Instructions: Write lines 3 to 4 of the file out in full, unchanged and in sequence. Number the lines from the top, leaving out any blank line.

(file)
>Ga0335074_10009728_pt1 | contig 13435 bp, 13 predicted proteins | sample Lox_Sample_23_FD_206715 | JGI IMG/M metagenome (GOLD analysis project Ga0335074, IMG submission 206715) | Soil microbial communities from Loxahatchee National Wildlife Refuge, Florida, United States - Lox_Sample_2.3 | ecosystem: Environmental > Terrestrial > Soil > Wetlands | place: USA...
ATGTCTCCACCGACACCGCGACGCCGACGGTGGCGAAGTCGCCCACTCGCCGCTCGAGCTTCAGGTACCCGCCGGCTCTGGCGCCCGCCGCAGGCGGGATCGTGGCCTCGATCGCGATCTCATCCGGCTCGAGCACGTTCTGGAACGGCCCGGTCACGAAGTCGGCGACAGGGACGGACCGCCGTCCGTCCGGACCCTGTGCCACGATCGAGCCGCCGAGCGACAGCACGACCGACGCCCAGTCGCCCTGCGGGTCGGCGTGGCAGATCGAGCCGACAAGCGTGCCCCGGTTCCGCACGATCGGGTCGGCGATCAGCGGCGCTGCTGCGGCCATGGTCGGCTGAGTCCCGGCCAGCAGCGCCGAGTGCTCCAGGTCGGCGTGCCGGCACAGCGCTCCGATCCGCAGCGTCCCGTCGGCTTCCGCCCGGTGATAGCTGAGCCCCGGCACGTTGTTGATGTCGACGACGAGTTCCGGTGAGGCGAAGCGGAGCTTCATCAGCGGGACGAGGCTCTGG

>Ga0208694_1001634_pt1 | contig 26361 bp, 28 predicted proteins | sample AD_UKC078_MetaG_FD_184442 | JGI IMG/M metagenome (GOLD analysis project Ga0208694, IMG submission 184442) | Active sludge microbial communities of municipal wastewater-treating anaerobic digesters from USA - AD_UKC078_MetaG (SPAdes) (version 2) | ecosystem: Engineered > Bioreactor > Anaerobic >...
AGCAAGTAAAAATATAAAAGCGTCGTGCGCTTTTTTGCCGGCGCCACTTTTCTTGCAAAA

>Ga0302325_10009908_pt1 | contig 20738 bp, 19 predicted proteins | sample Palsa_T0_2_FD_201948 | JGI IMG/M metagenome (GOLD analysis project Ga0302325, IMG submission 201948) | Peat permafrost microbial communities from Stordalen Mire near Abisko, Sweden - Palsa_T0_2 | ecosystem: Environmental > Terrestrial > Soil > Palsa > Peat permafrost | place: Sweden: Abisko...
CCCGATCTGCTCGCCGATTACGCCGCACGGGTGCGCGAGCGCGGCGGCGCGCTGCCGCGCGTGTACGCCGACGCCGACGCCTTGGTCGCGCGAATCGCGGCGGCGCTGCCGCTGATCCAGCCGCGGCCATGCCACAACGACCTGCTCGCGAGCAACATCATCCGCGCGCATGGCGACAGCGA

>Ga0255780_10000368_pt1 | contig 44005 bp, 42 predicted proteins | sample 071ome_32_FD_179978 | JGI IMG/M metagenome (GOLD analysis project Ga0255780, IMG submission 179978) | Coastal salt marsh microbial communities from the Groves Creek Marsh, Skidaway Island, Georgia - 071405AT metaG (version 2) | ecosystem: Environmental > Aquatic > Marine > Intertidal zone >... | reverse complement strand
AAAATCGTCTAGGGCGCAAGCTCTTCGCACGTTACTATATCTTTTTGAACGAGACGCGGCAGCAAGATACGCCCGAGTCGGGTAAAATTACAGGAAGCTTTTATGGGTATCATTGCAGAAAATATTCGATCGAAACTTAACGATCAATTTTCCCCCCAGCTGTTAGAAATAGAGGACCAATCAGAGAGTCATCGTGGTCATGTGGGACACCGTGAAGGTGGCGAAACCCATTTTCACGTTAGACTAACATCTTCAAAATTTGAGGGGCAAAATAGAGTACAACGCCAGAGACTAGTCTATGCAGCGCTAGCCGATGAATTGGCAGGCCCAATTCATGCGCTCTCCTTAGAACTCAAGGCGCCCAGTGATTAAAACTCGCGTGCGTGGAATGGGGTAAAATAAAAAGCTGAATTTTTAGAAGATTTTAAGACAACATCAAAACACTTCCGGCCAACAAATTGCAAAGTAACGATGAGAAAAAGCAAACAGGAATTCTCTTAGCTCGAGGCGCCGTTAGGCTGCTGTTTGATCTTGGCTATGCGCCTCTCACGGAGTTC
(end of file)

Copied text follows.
>Ga0208694_1001634_pt1 | contig 26361 bp, 28 predicted proteins | sample AD_UKC078_MetaG_FD_184442 | JGI IMG/M metagenome (GOLD analysis project Ga0208694, IMG submission 184442) | Active sludge microbial communities of municipal wastewater-treating anaerobic digesters from USA - AD_UKC078_MetaG (SPAdes) (version 2) | ecosystem: Engineered > Bioreactor > Anaerobic >...
AGCAAGTAAAAATATAAAAGCGTCGTGCGCTTTTTTGCCGGCGCCACTTTTCTTGCAAAA